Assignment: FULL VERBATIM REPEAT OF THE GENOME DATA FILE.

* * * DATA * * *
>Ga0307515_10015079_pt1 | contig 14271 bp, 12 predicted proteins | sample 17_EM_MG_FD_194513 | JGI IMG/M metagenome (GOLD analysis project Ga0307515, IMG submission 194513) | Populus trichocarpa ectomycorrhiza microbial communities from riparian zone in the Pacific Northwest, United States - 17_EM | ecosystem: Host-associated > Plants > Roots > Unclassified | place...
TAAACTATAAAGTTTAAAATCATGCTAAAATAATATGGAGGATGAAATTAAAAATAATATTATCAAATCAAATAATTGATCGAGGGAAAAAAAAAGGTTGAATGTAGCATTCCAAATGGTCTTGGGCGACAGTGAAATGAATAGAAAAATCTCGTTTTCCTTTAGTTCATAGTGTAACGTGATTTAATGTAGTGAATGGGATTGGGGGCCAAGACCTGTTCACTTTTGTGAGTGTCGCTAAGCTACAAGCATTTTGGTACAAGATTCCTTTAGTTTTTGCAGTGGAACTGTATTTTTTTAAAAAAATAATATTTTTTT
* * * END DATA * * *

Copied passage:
>Ga0307515_10015079_pt1 | contig 14271 bp, 12 predicted proteins | sample 17_EM_MG_FD_194513 | JGI IMG/M metagenome (GOLD analysis project Ga0307515, IMG submission 194513) | Populus trichocarpa ectomycorrhiza microbial communities from riparian zone in the Pacific Northwest, United States - 17_EM | ecosystem: Host-associated > Plants > Roots > Unclassified | place...
TAAACTATAAAGTTTAAAATCATGCTAAAATAATATGGAGGATGAAATTAAAAATAATATTATCAAATCAAATAATTGATCGAGGGAAAAAAAAAGGTTGAATGTAGCATTCCAAATGGTCTTGGGCGACAGTGAAATGAATAGAAAAATCTCGTTTTCCTTTAGTTCATAGTGTAACGTGATTTAATGTAGTGAATGGGATTGGGGGCCAAGACCTGTTCACTTTTGTGAGTGTCGCTAAGCTACAAGCATTTTGGTACAAGATTCCTTTAGTTTTTGCAGTGGAACTGTATTTTTTTAAAAAAATAATATTTTTTT